By Mario Ricciardi
Addiction is a terrible process. No doubt there. But before being terrible, it is first and foremost, a process. Addicts rarely go from stand-up citizens to the image of desperation overnight. This simplification is a common misconception and often the route that movies take when depicting the disease.
“Beautiful Boy” differs from those movies by shifting its focus to the journey. Timothée Chalamet plays teenager Nic Sheff, a kid who has nothing but potential, a kid who gives it all away for crystal meth. Before the film goes from A to C, (even though the movie starts off around B), we follow Nic’s father, David, through his own dismal journey to understand what his son is going through and how he can help him.
The film moves slowly through the journey and errs on the conservative side when choosing when to show the darker, gritty moments of Nic’s decline. In fact, the majority of the film is quiet pauses and memories of Nic when he was younger. Through the use of selective storytelling and a nonlinear narrative, the audience is shown just how much downtime there is watching someone you love become an addict.
The biggest take away from “Beautiful Boy” is the film’s ability to contrast how life moves forward regardless of the cycle those struggling with addiction are going through. First, the void, then the experimentation, the dependence, the addiction, the relapse and then the waiting for cycle to repeat itself. While this process can go on and on to the point of mundanity to an observer, the addict’s world ceases to make forward progress. The film should be applauded for taking this approach.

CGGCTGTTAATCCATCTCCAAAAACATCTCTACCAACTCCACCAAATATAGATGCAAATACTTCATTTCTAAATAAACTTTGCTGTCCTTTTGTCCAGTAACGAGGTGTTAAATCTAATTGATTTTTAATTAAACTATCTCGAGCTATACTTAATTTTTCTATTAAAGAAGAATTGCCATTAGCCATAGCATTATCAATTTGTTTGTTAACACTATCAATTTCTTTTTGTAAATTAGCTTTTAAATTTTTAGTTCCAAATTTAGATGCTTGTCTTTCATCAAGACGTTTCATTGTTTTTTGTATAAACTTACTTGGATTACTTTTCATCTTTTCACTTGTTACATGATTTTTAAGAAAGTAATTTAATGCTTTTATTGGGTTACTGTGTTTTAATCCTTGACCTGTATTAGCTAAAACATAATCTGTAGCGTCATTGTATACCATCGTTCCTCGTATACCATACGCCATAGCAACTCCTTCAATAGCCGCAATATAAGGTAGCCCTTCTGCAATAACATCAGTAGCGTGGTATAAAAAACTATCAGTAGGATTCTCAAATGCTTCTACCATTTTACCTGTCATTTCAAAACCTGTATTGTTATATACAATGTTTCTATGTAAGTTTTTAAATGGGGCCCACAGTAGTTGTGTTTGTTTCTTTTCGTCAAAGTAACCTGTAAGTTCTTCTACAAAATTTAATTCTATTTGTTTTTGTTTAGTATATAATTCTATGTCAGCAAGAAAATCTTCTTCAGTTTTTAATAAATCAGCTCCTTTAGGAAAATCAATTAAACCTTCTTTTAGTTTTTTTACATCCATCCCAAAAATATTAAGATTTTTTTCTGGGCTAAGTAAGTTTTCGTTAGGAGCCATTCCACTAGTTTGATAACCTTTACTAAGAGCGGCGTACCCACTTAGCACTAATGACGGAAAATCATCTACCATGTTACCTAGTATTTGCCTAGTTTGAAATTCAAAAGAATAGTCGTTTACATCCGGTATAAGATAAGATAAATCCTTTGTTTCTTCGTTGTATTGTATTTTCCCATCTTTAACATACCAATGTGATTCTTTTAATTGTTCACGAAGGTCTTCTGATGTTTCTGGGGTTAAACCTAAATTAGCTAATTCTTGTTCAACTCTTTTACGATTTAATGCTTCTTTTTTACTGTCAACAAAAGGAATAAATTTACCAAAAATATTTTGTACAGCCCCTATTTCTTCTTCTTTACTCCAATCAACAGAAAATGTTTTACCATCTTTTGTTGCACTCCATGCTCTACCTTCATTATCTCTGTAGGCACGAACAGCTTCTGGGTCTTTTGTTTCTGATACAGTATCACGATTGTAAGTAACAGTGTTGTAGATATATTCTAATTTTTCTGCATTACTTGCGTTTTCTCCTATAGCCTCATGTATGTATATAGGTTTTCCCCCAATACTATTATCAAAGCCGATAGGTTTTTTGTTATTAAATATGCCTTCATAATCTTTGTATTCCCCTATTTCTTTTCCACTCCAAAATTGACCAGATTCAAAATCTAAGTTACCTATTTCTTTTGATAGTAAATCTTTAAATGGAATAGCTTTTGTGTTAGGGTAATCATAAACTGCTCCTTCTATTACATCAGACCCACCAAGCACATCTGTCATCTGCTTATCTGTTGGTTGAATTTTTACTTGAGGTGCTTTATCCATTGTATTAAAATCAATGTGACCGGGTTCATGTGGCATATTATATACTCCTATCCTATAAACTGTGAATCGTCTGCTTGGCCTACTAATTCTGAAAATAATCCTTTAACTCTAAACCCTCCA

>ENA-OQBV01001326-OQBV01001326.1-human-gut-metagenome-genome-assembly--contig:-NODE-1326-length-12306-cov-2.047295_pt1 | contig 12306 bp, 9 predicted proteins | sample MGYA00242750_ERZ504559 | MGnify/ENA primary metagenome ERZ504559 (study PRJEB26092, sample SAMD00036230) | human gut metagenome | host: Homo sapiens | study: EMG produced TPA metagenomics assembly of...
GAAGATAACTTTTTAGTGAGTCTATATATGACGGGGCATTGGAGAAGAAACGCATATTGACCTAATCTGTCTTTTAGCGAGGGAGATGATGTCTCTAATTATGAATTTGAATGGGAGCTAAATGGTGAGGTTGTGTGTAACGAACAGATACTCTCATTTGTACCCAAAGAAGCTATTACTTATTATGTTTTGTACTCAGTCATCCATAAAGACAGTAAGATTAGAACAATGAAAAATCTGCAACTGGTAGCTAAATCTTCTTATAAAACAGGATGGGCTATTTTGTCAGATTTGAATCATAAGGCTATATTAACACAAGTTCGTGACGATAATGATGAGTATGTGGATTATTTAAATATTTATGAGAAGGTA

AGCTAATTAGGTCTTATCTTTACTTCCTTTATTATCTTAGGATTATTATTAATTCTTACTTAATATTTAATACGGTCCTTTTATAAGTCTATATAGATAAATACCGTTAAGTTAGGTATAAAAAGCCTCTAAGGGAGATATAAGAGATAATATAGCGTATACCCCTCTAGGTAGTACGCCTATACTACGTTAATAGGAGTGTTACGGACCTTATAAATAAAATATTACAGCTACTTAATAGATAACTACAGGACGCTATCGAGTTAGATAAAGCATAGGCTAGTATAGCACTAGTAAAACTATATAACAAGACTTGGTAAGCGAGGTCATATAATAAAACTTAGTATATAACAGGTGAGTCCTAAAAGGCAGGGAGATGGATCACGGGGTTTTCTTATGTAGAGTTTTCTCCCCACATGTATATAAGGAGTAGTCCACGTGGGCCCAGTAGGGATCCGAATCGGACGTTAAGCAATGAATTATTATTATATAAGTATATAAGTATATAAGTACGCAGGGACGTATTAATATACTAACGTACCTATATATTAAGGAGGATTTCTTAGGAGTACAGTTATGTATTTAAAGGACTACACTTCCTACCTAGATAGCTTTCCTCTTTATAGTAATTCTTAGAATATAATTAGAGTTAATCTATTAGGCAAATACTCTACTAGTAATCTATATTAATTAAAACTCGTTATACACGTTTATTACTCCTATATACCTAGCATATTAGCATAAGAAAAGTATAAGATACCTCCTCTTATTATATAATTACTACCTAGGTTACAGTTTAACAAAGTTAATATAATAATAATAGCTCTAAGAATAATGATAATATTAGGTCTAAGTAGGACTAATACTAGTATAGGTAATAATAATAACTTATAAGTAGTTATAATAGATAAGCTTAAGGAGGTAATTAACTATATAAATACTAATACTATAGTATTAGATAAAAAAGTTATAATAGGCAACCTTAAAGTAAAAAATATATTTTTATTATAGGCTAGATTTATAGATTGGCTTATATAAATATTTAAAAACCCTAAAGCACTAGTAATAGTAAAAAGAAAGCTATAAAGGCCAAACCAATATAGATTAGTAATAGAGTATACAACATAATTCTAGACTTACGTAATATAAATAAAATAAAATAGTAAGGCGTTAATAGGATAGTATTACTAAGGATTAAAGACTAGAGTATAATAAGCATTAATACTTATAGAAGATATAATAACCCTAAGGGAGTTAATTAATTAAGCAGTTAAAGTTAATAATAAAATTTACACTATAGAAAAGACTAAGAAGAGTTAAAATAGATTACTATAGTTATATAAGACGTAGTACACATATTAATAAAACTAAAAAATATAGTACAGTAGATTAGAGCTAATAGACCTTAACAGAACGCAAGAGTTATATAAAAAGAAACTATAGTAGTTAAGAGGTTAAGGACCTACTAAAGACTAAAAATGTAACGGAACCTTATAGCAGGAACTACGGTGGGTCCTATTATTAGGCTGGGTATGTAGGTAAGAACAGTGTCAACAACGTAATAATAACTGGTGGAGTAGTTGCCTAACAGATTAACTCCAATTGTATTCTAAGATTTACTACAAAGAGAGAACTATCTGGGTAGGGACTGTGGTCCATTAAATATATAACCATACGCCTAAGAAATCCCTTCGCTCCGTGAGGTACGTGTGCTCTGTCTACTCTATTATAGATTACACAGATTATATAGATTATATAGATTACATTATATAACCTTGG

Between Steve Carell’s David Sheff and Chamalet’s Nic Sheff, there isn’t much for the actors to work with on the surface. The film takes the backroad route to get to its point. Much of the acting comprises of quiet contemplation and there are very few (if any) true breaking points for the characters. And, although the film intentionally avoids the stereotypes of other films about addiction, I feel this film misses its opportunity to be truly effective in its message.
Choosing to cut around emotionally charged moments of addiction’s journey hinders the film from performing at maximum capacity. That said, when Carrel and Chalamet get the chance to express the emotions below the surface they do so masterfully.
The film will resonate best with those who are dealing with addiction (someone else’s or their own), but is short-sighted in calling to action those who do not have first-hand experience. The film aptly walks the viewer through addiction, but unfortunately “Beautiful Boy’s” biggest flaw is its inability to take a powerful story and turn it into a call to action. The film touches on all the major marks of addiction, but its focused emphasis on the process falls short of being enough.
🐧🐧🐧 (3/5 Penguins)